Title: Raising The Bar (States Of Love Series)
Author: Leigh Dillon
Publisher: Dreamspinner Press
Release Date: September 7, 2018
Genre(s): Contemporary Romance
Page Count: 91 pages
Reviewed by: Kristin
Heat Level: 3 flames out of 5
Rating: 3 stars out of 5
Destin Bellingham has inherited a problem. Thanks to his late playboy father, Destin faces putting a For Sale sign on his family’s historic horse farm. Getting his talented stallion, Black Sambuca, into the Grand Prix show ring would put Bellmeade back on the map—if only someone could make “Sam” behave like a show horse.
Disgraced top rider Tonio Benedetto has his own problems, but he can work magic with difficult jumpers, so Destin hires him despite his bad-boy reputation. The street-smart, openly gay loudmouth from Miami and the closeted, buttoned-down son of Old Dominion Virginia make a rocky pairing, but time is running out to save Bellmeade from bankruptcy.
Opposites attract, sparks of tension grow into flames of passion. But if Tonio fails to tame Sam, will true love become a lost cause too?
States of Love: Stories of romance that span every corner of the United States.
Blurb is a bit overly dramatic, but is a fairly accurate summation of the book.
With the passing of his father, Dustin inherited a failing stable. He is banking on one horse to save the estate, but the horse is proving impossible to train. So he hires Tonio off the recommendation of his lifelong friend Al, and finds he has a hot headed, recovering alcoholic on his hands. From Dustin’s point of view, he just put the final nail in the failing stables coffin.
I enjoyed the backdrop for this latest installment in the States of Love series, but I confess, my inner girl is still love’s horses and stories with horses (yes, I still have all my Black Stallion books).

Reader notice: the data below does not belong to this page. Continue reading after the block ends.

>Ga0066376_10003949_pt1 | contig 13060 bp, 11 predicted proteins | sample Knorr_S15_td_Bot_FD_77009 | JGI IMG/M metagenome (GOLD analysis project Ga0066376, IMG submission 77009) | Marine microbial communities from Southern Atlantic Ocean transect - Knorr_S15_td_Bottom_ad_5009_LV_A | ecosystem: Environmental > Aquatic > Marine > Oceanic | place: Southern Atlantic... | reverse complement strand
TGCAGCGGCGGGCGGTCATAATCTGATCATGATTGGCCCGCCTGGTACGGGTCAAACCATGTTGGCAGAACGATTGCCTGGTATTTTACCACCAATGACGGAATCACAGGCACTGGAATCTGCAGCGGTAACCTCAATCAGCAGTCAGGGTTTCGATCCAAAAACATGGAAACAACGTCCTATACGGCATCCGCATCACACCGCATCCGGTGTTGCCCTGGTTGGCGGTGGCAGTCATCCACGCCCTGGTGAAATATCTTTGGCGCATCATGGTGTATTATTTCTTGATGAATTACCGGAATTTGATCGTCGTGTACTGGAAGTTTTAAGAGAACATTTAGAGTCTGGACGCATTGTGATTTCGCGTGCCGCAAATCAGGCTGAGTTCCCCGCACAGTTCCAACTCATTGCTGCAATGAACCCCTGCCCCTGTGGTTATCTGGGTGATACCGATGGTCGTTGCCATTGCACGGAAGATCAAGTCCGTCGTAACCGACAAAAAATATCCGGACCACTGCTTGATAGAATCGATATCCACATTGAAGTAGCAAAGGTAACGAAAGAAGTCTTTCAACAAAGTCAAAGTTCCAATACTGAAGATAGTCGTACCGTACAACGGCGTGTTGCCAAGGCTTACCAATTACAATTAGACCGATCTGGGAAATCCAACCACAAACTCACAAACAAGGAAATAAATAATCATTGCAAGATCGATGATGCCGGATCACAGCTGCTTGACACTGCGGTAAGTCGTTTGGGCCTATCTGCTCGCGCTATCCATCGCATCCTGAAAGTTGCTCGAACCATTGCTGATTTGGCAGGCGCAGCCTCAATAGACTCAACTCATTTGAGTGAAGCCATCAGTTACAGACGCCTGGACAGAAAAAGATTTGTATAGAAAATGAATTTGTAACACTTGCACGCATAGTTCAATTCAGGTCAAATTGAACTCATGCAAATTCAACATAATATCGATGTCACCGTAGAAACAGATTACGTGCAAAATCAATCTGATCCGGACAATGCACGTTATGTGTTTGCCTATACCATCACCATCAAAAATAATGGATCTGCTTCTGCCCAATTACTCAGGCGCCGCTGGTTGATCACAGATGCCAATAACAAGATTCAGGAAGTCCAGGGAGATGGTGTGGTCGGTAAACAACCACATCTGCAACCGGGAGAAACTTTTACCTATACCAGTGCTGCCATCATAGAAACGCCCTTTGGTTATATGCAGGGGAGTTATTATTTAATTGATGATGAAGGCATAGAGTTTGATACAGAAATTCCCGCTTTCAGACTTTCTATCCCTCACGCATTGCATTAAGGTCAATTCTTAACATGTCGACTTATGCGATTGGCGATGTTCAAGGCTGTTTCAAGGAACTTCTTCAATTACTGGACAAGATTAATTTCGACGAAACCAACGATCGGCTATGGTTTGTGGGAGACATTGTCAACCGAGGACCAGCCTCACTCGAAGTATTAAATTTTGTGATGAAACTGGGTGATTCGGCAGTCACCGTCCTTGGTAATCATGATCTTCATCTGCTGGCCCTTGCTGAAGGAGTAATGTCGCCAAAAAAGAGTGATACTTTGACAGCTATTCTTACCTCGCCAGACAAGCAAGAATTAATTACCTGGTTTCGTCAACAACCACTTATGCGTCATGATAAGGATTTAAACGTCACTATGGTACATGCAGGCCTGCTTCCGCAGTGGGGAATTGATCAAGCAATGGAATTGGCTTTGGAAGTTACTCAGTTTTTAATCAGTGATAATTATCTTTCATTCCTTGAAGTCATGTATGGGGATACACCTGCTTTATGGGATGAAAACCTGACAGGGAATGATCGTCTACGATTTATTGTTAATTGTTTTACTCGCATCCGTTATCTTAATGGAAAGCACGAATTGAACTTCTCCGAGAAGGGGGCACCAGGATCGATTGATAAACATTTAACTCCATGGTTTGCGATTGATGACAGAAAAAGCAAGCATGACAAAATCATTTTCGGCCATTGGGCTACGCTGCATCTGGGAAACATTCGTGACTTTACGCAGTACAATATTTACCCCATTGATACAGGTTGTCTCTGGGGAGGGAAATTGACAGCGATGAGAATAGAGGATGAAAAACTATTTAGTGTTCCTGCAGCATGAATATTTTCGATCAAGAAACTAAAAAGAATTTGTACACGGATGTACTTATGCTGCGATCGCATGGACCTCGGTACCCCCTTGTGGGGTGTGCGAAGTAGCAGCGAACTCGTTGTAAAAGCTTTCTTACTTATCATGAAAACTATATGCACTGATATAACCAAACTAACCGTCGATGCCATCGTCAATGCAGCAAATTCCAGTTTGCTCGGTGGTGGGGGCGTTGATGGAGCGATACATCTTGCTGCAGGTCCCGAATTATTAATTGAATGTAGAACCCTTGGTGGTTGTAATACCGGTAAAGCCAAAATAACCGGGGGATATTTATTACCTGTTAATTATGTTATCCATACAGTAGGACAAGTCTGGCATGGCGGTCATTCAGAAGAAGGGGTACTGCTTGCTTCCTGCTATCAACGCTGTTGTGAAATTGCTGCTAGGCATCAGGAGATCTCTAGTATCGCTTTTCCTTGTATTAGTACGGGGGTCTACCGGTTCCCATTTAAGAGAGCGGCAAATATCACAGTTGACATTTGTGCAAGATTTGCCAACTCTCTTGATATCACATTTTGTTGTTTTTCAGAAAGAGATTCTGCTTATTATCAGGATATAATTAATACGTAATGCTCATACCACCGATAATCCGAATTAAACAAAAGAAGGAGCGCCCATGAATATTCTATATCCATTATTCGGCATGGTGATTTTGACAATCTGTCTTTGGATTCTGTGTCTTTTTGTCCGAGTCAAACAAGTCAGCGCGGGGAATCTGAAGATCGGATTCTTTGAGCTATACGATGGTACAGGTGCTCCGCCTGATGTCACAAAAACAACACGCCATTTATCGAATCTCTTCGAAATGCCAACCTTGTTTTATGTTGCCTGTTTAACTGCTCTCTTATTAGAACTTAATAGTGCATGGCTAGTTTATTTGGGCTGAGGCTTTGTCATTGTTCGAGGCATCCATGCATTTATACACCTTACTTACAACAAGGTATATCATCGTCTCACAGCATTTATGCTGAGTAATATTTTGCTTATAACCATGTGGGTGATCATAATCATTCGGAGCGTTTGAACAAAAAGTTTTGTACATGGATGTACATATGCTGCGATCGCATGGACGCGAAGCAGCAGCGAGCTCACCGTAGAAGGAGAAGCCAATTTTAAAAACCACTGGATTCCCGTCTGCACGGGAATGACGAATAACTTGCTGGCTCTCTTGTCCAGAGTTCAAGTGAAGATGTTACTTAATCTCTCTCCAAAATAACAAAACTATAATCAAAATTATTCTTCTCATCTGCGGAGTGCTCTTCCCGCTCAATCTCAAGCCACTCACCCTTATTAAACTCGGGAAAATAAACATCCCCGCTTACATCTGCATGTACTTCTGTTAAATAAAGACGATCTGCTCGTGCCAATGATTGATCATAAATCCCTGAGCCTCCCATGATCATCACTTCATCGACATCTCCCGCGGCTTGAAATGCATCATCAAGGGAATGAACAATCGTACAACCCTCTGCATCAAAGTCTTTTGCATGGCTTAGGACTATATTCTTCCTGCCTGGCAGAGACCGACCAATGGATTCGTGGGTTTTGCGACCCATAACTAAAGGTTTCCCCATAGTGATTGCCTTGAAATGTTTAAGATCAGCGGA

For a short story, I thought the author was able to capture the initial distrust between Dustin and Tonio quite adroitly and I appreciated how she built the relationship from that. Yes, the two men have a connection, but there was a mental aspect to it as well and it caused some friction. I like a bit of friction between main characters to give some added realism.
The downside of the this being a short story, is I felt I was left hanging in a few places. Dustin, despite being raised in the stables – so to speak – can’t see past his Dad’s disappointment and tradition. Tonio, a fresh set of eyes from the world of horseracing, gives Dustin some good advice. Which Dustin ignores because it flies in the face of tradition (coming back to that friction – if you don’t know how to do something, listen to others who do!). I would have liked to have known if Dustin ever took Tonio’s suggestions to stop the financial bleeding. But that’s me – I like details tied up.
We know Tonio has a problem with alcoholism at the beginning and end of the story, but that’s it. I would have liked to have seen this brought up in the middle as a bridge.
As I mentioned, this is a short story, and it’s super easy to pick apart something that is – in my opinion – challenging to write. I could totally ramble on about the horses and the stables, but this is meant to be a short review, not a short story. Overall, I thought this was a well written and engaging story, especially if you have a penchant for horses, set against a Virginia backdrop.
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